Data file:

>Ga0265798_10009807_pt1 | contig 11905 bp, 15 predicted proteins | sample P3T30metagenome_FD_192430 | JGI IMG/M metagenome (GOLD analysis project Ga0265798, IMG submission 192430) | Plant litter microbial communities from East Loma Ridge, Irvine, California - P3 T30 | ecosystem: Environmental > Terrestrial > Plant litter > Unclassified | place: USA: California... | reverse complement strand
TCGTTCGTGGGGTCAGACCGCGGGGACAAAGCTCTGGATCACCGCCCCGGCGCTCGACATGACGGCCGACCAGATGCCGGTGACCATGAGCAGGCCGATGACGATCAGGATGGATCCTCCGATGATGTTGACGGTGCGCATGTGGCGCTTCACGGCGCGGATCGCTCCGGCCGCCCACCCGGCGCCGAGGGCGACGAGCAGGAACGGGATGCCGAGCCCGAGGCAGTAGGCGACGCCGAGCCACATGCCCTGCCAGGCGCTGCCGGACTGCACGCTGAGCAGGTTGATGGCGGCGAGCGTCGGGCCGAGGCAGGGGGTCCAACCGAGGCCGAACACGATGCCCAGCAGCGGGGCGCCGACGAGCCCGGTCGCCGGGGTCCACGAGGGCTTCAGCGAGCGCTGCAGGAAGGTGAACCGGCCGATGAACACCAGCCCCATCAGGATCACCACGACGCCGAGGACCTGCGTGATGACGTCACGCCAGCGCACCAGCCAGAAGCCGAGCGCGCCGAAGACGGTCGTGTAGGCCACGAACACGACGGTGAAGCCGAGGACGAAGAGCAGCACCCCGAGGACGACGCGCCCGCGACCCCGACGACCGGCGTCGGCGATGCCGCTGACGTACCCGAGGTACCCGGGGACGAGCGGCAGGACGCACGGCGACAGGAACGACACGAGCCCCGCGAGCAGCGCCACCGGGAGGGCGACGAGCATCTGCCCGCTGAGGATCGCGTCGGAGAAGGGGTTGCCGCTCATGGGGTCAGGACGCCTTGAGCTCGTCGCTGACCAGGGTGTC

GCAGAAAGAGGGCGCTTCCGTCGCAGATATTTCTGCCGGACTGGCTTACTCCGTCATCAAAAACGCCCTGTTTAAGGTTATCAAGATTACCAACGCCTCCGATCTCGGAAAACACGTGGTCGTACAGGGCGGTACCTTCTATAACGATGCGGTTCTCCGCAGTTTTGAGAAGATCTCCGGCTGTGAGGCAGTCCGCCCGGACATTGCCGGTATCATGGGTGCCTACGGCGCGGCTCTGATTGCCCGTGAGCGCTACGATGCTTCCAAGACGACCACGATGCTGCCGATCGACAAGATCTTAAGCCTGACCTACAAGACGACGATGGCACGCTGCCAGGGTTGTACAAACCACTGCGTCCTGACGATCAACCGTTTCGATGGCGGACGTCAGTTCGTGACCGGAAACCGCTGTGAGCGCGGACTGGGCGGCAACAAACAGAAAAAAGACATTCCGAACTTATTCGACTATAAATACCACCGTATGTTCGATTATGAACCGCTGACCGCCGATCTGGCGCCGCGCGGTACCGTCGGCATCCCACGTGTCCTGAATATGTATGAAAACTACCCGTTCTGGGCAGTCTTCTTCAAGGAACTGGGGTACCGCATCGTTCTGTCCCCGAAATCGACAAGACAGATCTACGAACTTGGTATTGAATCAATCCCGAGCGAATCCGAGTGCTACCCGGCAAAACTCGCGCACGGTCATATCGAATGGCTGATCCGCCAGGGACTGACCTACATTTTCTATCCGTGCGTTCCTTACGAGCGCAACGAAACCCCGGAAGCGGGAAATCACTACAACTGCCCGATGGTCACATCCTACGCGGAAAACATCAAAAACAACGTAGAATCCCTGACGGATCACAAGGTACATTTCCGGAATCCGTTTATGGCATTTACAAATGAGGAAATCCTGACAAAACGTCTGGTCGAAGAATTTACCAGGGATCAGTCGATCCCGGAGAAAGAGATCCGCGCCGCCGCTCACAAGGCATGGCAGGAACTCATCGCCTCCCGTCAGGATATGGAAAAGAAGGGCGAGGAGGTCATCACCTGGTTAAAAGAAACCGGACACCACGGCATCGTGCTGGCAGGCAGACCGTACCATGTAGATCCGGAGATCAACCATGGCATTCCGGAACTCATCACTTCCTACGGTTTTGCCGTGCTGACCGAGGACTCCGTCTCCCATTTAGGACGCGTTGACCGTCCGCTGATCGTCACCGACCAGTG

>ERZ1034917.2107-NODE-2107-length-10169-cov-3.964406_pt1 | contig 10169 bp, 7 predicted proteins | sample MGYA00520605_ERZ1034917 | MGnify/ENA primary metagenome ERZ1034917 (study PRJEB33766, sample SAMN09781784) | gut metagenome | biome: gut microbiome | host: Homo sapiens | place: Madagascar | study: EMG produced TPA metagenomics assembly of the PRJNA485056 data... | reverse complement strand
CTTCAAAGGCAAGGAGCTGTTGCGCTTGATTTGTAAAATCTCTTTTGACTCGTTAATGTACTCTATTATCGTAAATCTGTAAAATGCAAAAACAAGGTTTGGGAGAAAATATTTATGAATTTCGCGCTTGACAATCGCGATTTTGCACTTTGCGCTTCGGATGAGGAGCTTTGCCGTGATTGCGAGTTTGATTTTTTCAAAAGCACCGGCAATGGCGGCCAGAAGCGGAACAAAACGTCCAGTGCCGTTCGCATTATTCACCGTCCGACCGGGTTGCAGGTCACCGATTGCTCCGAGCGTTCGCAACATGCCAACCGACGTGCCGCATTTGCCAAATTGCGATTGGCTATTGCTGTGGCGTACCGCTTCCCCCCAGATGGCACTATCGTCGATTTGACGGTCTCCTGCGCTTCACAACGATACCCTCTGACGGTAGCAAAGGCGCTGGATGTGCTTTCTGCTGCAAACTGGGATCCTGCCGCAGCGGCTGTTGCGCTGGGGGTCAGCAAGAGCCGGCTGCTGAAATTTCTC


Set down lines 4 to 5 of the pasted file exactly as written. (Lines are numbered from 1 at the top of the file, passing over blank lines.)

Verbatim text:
>ERZ1034917.2107-NODE-2107-length-10169-cov-3.964406_pt1 | contig 10169 bp, 7 predicted proteins | sample MGYA00520605_ERZ1034917 | MGnify/ENA primary metagenome ERZ1034917 (study PRJEB33766, sample SAMN09781784) | gut metagenome | biome: gut microbiome | host: Homo sapiens | place: Madagascar | study: EMG produced TPA metagenomics assembly of the PRJNA485056 data... | reverse complement strand
CTTCAAAGGCAAGGAGCTGTTGCGCTTGATTTGTAAAATCTCTTTTGACTCGTTAATGTACTCTATTATCGTAAATCTGTAAAATGCAAAAACAAGGTTTGGGAGAAAATATTTATGAATTTCGCGCTTGACAATCGCGATTTTGCACTTTGCGCTTCGGATGAGGAGCTTTGCCGTGATTGCGAGTTTGATTTTTTCAAAAGCACCGGCAATGGCGGCCAGAAGCGGAACAAAACGTCCAGTGCCGTTCGCATTATTCACCGTCCGACCGGGTTGCAGGTCACCGATTGCTCCGAGCGTTCGCAACATGCCAACCGACGTGCCGCATTTGCCAAATTGCGATTGGCTATTGCTGTGGCGTACCGCTTCCCCCCAGATGGCACTATCGTCGATTTGACGGTCTCCTGCGCTTCACAACGATACCCTCTGACGGTAGCAAAGGCGCTGGATGTGCTTTCTGCTGCAAACTGGGATCCTGCCGCAGCGGCTGTTGCGCTGGGGGTCAGCAAGAGCCGGCTGCTGAAATTTCTC